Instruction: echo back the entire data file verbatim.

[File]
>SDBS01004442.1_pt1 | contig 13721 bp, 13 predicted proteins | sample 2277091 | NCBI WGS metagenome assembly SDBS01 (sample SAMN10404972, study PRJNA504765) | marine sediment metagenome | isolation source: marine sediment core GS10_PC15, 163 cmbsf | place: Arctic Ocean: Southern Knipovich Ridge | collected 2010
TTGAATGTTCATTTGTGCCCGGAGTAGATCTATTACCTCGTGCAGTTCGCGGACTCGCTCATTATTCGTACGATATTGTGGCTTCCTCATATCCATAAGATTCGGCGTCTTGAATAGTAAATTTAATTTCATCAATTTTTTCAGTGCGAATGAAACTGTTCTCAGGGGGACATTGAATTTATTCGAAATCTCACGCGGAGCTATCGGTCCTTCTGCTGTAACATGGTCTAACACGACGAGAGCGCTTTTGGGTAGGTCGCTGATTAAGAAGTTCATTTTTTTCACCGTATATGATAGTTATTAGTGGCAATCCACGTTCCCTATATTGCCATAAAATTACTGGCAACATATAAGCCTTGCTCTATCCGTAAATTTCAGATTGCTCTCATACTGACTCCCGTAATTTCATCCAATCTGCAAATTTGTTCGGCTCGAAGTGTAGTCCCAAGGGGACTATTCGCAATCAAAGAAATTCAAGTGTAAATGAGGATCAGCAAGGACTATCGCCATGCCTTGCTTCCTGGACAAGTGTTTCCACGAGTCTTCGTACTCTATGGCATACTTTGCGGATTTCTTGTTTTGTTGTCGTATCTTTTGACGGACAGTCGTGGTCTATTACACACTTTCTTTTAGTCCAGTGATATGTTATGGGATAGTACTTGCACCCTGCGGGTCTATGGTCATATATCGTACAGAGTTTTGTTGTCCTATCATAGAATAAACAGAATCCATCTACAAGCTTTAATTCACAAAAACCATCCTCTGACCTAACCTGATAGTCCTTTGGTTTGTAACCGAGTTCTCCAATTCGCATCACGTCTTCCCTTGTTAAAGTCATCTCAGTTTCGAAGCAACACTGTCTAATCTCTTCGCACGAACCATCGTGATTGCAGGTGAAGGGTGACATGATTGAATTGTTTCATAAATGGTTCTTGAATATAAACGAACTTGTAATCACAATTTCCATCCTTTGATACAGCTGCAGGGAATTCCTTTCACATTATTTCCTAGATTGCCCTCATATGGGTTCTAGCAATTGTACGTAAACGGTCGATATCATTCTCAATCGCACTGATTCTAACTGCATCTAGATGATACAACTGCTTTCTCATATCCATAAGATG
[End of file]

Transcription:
>SDBS01004442.1_pt1 | contig 13721 bp, 13 predicted proteins | sample 2277091 | NCBI WGS metagenome assembly SDBS01 (sample SAMN10404972, study PRJNA504765) | marine sediment metagenome | isolation source: marine sediment core GS10_PC15, 163 cmbsf | place: Arctic Ocean: Southern Knipovich Ridge | collected 2010
TTGAATGTTCATTTGTGCCCGGAGTAGATCTATTACCTCGTGCAGTTCGCGGACTCGCTCATTATTCGTACGATATTGTGGCTTCCTCATATCCATAAGATTCGGCGTCTTGAATAGTAAATTTAATTTCATCAATTTTTTCAGTGCGAATGAAACTGTTCTCAGGGGGACATTGAATTTATTCGAAATCTCACGCGGAGCTATCGGTCCTTCTGCTGTAACATGGTCTAACACGACGAGAGCGCTTTTGGGTAGGTCGCTGATTAAGAAGTTCATTTTTTTCACCGTATATGATAGTTATTAGTGGCAATCCACGTTCCCTATATTGCCATAAAATTACTGGCAACATATAAGCCTTGCTCTATCCGTAAATTTCAGATTGCTCTCATACTGACTCCCGTAATTTCATCCAATCTGCAAATTTGTTCGGCTCGAAGTGTAGTCCCAAGGGGACTATTCGCAATCAAAGAAATTCAAGTGTAAATGAGGATCAGCAAGGACTATCGCCATGCCTTGCTTCCTGGACAAGTGTTTCCACGAGTCTTCGTACTCTATGGCATACTTTGCGGATTTCTTGTTTTGTTGTCGTATCTTTTGACGGACAGTCGTGGTCTATTACACACTTTCTTTTAGTCCAGTGATATGTTATGGGATAGTACTTGCACCCTGCGGGTCTATGGTCATATATCGTACAGAGTTTTGTTGTCCTATCATAGAATAAACAGAATCCATCTACAAGCTTTAATTCACAAAAACCATCCTCTGACCTAACCTGATAGTCCTTTGGTTTGTAACCGAGTTCTCCAATTCGCATCACGTCTTCCCTTGTTAAAGTCATCTCAGTTTCGAAGCAACACTGTCTAATCTCTTCGCACGAACCATCGTGATTGCAGGTGAAGGGTGACATGATTGAATTGTTTCATAAATGGTTCTTGAATATAAACGAACTTGTAATCACAATTTCCATCCTTTGATACAGCTGCAGGGAATTCCTTTCACATTATTTCCTAGATTGCCCTCATATGGGTTCTAGCAATTGTACGTAAACGGTCGATATCATTCTCAATCGCACTGATTCTAACTGCATCTAGATGATACAACTGCTTTCTCATATCCATAAGATG